Starting September 23, the Internal Revenue Service will be moving to a new format of its tax transcripts in an effort to better protect taxpayers’ personal data from theft by cybercriminals.
The new format for individual tax transcripts will redact personally identifiable information from the Form 1040 series. It replaces the previous format and will be the default format available via Get Transcript Online, Get Transcript by Mail or the Transcript Delivery System for tax professionals.
Financial entries will remain visible, which will give taxpayers and third-parties the data they need for tax preparation or income verification.
The following information will be provided on the new transcript:
- Last 4 digits of any SSN listed on the transcript: XXX-XX-1234
- Last 4 digits of any EIN listed on the transcript: XX-XXX-1234
- Last 4 digits of any account or telephone number
- First 4 characters of the last name for any individual
- First 4 characters of a business name
- First 6 characters of the street address, including spaces
- All money amounts, including balance due, interest and penalties
A sample of the new transcript format is included below.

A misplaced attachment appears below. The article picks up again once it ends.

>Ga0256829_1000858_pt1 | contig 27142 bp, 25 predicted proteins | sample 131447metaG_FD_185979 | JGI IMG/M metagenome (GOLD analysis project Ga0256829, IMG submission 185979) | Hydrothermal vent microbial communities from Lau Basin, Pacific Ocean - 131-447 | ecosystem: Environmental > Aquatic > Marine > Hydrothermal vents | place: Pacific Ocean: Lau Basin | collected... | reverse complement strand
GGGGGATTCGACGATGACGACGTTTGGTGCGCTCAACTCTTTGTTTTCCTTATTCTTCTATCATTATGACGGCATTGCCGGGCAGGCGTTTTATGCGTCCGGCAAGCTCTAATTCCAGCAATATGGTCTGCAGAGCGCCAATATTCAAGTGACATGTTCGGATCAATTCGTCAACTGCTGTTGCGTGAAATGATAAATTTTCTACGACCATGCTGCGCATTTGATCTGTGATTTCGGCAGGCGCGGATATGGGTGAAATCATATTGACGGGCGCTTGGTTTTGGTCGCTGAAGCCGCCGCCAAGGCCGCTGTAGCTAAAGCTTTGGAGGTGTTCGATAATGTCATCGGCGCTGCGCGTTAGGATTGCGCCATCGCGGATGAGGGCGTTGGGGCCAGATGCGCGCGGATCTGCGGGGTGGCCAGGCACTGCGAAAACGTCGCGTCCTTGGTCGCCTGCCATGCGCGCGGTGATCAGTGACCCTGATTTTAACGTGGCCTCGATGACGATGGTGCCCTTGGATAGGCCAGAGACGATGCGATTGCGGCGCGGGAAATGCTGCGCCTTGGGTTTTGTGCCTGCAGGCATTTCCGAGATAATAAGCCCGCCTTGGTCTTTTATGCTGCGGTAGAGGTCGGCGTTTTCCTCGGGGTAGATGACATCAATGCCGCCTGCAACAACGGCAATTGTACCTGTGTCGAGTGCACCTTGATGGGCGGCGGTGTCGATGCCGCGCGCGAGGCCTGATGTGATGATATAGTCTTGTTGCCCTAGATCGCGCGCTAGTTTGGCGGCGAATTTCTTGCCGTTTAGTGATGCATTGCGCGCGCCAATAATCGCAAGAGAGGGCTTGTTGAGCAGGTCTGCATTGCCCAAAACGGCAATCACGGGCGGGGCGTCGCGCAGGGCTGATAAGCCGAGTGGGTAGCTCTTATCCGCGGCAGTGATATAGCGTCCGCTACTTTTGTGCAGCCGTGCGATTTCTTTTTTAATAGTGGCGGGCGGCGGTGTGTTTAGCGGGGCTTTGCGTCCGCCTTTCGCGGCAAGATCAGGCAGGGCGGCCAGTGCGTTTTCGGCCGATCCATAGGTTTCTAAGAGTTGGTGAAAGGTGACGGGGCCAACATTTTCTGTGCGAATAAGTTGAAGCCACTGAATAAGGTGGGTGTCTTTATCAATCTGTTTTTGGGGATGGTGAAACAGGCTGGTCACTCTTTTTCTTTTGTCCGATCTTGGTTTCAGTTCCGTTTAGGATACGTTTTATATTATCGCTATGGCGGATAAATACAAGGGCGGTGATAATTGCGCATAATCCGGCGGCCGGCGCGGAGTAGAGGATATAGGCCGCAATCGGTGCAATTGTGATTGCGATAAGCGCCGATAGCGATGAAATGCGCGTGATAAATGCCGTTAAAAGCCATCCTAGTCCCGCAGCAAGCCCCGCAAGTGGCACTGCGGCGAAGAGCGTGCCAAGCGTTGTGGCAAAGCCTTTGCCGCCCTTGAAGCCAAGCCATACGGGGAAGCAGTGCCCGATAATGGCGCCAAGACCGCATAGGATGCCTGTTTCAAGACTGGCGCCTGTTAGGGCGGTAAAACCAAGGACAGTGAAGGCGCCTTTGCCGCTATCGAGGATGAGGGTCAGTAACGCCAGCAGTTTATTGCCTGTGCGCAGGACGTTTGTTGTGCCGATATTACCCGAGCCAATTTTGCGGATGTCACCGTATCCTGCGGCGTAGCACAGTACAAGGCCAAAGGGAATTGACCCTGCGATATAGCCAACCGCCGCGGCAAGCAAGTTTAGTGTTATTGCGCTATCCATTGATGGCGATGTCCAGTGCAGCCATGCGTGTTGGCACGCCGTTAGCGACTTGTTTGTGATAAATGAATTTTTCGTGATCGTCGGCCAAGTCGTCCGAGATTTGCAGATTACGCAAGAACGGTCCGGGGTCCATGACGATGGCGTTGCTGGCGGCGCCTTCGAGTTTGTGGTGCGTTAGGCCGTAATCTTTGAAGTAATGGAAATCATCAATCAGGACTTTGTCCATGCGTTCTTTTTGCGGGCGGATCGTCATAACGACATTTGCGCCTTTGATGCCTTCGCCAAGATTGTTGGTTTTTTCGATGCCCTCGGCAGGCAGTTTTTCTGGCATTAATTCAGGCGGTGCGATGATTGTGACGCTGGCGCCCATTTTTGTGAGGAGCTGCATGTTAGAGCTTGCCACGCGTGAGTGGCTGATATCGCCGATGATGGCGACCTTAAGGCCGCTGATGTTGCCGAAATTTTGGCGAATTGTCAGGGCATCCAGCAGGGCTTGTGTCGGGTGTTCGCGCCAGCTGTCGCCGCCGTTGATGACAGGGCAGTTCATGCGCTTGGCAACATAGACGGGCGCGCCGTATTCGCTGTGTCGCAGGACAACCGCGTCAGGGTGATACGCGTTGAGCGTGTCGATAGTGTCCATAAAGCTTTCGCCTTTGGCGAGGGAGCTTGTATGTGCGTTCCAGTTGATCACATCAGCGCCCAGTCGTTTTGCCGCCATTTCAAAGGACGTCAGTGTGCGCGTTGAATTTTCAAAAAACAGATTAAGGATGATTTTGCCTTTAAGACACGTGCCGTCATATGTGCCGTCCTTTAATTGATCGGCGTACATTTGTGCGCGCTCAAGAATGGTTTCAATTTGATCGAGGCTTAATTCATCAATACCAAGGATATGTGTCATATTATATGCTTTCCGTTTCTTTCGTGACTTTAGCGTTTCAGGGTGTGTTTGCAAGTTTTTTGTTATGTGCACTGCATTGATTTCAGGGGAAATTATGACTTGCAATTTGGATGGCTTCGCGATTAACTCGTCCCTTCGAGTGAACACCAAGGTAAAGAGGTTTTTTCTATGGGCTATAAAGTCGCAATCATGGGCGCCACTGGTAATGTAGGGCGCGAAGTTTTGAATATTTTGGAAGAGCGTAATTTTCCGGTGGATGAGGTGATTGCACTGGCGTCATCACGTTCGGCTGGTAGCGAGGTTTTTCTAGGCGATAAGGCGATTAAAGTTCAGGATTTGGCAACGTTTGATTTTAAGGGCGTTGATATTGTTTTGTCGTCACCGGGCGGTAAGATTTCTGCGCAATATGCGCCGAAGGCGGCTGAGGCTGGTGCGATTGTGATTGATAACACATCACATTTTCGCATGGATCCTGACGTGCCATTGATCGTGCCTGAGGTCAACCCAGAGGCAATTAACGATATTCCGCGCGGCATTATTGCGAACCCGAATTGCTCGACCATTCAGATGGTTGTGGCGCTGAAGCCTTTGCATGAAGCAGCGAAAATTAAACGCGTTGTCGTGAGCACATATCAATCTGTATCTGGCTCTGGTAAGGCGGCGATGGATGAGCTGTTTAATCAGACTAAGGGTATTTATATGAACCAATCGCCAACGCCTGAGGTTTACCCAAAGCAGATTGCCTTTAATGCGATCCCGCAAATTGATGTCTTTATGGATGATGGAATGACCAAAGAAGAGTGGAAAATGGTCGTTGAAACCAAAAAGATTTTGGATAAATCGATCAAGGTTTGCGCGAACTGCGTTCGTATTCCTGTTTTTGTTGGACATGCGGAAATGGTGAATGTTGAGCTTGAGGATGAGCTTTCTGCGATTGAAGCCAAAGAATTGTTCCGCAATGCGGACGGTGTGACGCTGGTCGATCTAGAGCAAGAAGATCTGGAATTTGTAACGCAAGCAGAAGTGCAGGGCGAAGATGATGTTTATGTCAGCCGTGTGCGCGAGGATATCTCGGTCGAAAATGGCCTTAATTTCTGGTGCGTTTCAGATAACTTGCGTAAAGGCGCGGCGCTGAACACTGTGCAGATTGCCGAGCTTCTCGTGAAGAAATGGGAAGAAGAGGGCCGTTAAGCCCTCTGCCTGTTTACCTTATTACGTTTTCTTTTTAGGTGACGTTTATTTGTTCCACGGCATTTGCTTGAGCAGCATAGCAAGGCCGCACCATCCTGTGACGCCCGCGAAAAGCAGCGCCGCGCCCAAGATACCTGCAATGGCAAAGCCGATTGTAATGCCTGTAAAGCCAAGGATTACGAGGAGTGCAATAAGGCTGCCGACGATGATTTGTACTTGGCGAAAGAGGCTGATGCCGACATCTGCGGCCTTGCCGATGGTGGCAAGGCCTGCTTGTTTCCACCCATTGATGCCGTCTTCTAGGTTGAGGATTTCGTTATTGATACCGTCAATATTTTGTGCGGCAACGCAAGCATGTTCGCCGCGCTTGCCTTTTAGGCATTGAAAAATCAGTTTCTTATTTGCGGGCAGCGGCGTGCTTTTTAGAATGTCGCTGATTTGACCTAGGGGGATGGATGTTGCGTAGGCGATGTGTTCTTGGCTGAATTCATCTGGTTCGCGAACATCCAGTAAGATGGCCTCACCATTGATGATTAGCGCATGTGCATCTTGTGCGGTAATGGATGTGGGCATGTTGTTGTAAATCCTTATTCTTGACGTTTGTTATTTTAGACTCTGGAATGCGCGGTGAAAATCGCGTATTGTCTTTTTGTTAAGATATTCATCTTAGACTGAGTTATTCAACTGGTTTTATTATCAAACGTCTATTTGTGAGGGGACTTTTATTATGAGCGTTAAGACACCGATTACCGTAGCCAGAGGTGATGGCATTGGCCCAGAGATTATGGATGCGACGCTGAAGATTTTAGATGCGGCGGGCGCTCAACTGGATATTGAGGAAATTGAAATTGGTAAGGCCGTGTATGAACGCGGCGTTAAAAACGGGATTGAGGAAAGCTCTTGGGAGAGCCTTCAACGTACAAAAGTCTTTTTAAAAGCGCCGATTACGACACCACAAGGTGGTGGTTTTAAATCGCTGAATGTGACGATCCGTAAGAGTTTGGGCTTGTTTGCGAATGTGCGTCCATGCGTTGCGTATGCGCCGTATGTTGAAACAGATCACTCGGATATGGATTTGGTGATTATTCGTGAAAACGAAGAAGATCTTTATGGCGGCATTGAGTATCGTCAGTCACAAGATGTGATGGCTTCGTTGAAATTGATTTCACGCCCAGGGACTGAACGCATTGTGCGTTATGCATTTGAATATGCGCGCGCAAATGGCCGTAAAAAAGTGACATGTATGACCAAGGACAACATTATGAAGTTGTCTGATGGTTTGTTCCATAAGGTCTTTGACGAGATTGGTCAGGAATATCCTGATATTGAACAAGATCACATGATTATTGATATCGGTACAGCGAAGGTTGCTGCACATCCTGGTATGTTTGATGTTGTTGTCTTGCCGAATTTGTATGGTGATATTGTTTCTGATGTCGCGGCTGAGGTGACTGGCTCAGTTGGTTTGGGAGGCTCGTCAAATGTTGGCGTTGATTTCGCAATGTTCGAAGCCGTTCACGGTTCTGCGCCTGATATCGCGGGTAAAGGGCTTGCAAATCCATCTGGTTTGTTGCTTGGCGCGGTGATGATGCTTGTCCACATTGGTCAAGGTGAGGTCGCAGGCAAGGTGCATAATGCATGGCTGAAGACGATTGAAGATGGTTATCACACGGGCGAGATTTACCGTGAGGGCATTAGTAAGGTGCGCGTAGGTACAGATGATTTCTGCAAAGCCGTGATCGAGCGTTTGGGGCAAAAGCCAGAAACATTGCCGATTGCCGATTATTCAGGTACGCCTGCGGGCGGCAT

“Since the IRS joined in partnership with the states and tax industry in 2015, we’ve made great progress in our effort to combat stolen identity refund fraud. Our numbers are going in the right direction,” said Acting IRS Commissioner David Kautter.
“To maintain our progress, we continue to evaluate our policies and procedures on an ongoing basis. One area that we identified as in need of change was the individual tax transcript area. We believe the change we are announcing today will better protect taxpayer data from unauthorized disclosure and theft.”
The IRS also has created a new Customer File Number that lenders, colleges and other third parties that order transcripts for non-tax purposes can use as an identifying number instead of the taxpayer’s SSN.
GAO Identifies Deficiencies in Protecting Taxpayer Data
The announcement from the IRS came shortly after the Government Accountability Office released a report in which it said that the IRS has more work to do in protecting taxpayer data.
“…continuing and newly identified control deficiencies limited the effectiveness of security controls for protecting the confidentiality, integrity, and availability of IRS’s financial and tax processing systems,” wrote the GAO.
The report added, “Until IRS takes additional steps to address unresolved and newly identified control deficiencies and effectively implements components of its information security program, IRS financial reporting and taxpayer data will remain unnecessarily vulnerable to inappropriate and undetected use, modification, or disclosure.”